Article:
But we don't even need to get that far now.  We'll get to the full implications of this in an upcoming post.  For now, all that needs to be said is that, except in this deeper way of talking about it (and even there too, as I've tried to hint a little), what Lévi-Struass is dealing with is hardly the erection of rigid sorts of boundaries between certain things, of assigning identities, of reducing what's real and what matters to some consistent sort of framework, giving it borders and making its outlines clearer.  No.  Structuralism is not structural in this kind of hard, unyielding way.

The word you hear all the time is  "logic."  What Lévi-Strauss uncovered in a certain culture was its underlying "logic."  What he found in a certain story is the Oedipal myth's "logic."  And while this does acknowledge that what Lévi-Strauss did find in certain cultures that made information translatable between them was indeed called by him a "logic," this was a human logic--this is why such deep "logic" can come from anthropology, of all places--or a logic whose first and foremost feature is that it is lived, and meaningful, and felt.  If the real sense of this isn't obvious from Tristes Tropiques alone, it is from many passages all over Lévi-Strauss' writing.  For example, in a certain crucial passage in "The Strucutural Study of Myth"--that seminal essay.  Lévi-Strauss here speaks of a myth's "logic," but uses it as a synonym for "feeling."  That's how deep this "logic" runs.  This is the sense in which "logic" is being used.  He says, speaking about the way structural analysis deals with myth, the following:

"Our method [he says] thus eliminates a problem which has, so far, been one of the main obstacles to the progress of mythological studies.  Namely, the quest for the true version, or the earlier one.  On the contrary, we define the myth as consisting of all its versions; or to put it otherwise, a myth remains the same as long as it is felt as such." (Structural Anthropology, p. 216-217)

This is magnificently simple, and it is easy to overlook that last point.  But that's the crucial bit.  The full implications of those last two sentences I'll elaborate throughout the upcoming posts here in which I deal with Lévi-Strauss.  Namely, of the way this manner of thinking about myth obviates quests for the primitive, original versions of a myth, and the way it also obviates considerations of the true version of a myth--reflections that have huge implications for how we understand the worth of cultures and cultural productions generally.  But all that needs to be noted now is just that what Lévi-Strauss is dealing with is as much a set of deep feelings, sentiments, emotions, currents of opinion, all the hard-to-grasp, messy qualities of life that make it living and real and human--as it is a "definition," some delineation of what counts as and what does not count as a myth.  The object of his investigation is first and foremost human impulses of life, the things that make it what it is.  It is, simply, how we feel, and persist in feeling, believing, perceiving something.  That is, how real life is to us.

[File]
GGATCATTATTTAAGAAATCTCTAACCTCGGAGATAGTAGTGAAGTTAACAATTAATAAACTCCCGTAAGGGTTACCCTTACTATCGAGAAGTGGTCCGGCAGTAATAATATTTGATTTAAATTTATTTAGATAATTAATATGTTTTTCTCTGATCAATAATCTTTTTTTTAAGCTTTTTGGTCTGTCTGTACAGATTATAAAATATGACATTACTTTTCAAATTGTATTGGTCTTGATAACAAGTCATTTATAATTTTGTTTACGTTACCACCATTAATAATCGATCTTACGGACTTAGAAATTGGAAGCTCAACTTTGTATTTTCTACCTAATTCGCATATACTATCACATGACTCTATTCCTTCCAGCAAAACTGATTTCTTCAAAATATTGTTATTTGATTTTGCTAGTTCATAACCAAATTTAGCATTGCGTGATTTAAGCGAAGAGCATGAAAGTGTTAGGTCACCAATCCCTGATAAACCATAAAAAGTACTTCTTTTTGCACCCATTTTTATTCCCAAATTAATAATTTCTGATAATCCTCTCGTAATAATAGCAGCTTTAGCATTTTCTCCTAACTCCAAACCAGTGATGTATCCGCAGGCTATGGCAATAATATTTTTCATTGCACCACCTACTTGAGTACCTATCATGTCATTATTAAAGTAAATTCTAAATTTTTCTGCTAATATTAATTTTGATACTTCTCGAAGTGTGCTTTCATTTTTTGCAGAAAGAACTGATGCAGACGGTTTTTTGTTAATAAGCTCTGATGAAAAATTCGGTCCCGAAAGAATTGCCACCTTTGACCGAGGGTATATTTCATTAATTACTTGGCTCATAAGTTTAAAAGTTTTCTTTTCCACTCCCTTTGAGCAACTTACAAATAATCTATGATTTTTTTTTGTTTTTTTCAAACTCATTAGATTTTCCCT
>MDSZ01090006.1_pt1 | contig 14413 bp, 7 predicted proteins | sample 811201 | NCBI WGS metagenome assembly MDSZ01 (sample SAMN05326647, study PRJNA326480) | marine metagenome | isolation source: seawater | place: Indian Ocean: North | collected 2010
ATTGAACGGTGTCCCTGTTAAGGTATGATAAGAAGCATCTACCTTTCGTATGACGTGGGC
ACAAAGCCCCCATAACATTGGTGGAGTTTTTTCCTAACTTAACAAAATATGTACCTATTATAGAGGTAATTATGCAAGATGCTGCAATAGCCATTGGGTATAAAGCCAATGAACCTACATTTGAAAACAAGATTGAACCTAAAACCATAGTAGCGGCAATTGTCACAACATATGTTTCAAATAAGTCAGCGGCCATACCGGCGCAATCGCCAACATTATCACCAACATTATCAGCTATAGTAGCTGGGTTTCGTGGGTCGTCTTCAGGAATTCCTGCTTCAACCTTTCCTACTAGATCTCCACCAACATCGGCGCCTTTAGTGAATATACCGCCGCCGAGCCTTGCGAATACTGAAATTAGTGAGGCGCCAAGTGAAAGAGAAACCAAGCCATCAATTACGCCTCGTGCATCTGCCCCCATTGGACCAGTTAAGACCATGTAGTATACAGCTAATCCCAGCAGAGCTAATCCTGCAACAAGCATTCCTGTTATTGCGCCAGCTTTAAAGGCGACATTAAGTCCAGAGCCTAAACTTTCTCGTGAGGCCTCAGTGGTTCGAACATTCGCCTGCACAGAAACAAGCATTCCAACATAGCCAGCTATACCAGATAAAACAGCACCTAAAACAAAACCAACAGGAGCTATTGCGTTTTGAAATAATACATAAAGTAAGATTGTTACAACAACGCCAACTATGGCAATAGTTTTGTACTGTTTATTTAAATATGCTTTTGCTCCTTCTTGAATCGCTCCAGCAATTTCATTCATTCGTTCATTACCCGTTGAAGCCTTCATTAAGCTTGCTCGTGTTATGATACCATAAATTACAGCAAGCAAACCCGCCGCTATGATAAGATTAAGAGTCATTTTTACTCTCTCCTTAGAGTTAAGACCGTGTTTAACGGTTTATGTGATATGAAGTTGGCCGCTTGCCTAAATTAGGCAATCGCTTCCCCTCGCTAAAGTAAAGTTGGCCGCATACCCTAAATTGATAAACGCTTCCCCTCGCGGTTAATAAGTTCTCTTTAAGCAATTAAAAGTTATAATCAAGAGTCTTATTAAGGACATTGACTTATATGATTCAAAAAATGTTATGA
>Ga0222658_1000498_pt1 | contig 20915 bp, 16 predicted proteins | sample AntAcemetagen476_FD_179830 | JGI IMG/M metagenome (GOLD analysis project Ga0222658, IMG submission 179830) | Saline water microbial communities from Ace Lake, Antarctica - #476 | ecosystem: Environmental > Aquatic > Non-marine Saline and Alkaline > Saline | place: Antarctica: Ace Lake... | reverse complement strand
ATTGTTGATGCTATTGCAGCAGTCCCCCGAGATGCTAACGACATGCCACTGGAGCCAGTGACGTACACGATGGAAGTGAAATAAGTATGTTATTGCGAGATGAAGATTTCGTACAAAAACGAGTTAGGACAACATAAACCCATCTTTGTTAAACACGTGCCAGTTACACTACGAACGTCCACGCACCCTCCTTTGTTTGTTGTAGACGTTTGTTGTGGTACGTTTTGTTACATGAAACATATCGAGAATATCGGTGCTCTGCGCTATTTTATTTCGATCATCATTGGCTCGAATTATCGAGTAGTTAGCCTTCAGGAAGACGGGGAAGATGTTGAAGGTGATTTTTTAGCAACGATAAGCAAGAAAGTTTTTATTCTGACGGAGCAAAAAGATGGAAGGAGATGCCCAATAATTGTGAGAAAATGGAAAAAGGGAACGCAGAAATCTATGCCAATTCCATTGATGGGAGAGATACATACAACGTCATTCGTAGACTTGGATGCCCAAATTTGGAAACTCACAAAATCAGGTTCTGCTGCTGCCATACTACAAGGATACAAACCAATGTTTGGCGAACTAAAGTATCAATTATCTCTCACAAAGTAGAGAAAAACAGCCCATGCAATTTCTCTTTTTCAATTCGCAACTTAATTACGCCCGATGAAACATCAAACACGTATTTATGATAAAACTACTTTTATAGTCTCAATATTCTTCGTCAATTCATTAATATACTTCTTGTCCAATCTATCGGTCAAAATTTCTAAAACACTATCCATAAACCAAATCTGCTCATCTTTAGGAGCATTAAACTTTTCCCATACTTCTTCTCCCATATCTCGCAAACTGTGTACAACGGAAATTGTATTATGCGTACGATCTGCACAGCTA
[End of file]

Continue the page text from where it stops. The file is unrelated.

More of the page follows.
Paz has a great image (one of many, as Michael Wood recently reminds us in the LRB) to characterize how Lévi-Strauss thinks and what it is like to witness him really seeing the world in the way he sees it.  He speaks of the last chapter of Tristes Tropiques:

"The thought achieves in those few pages a density and transparency which might make us think of the forms of rock crystal takes if it were not for the fact that it is animated by a pulsation which does not recall so much mineral immobility as the vibration of light waves.  A geometry of brilliance which takes the fascinating shape of the spiral.  It is the conch shell, symbol of wind and word, a sign of movement among the ancient Mexicans: each step is simultaneously a return to the starting point and an advance towards the unknown."  (Claude Lévi-Strauss: An Introduction, 135-6)

Wind and word: this is the precise description of logos, the word, the breath, the life--all that stuff (sorry to wax mystical).  That is, the real sort of experience of "logic."

In this he also gets at something more which makes Lévi-Strauss particularly relevant today, I think.  This is image of iterated simple structures in a shell making up complex patterns--the formula at the heart of one kind of complexity that is now at the heart of the study of social phenomena and natural phenomena of all sorts (clouds, flocks, preferences, relationships).  The way Lévi-Strauss sees simple rules in nature and develops out of them patterns of arrangement, networks, of vast and often semi-chaotic... what to call them... structures.  This Lévi-Strauss, in other words, offers an excellent way of introducing the concerns at the heart of the study of complexity into fields that may have at one time or another theoretically rejected his invitations to adopt a more structural way of thinking about the world.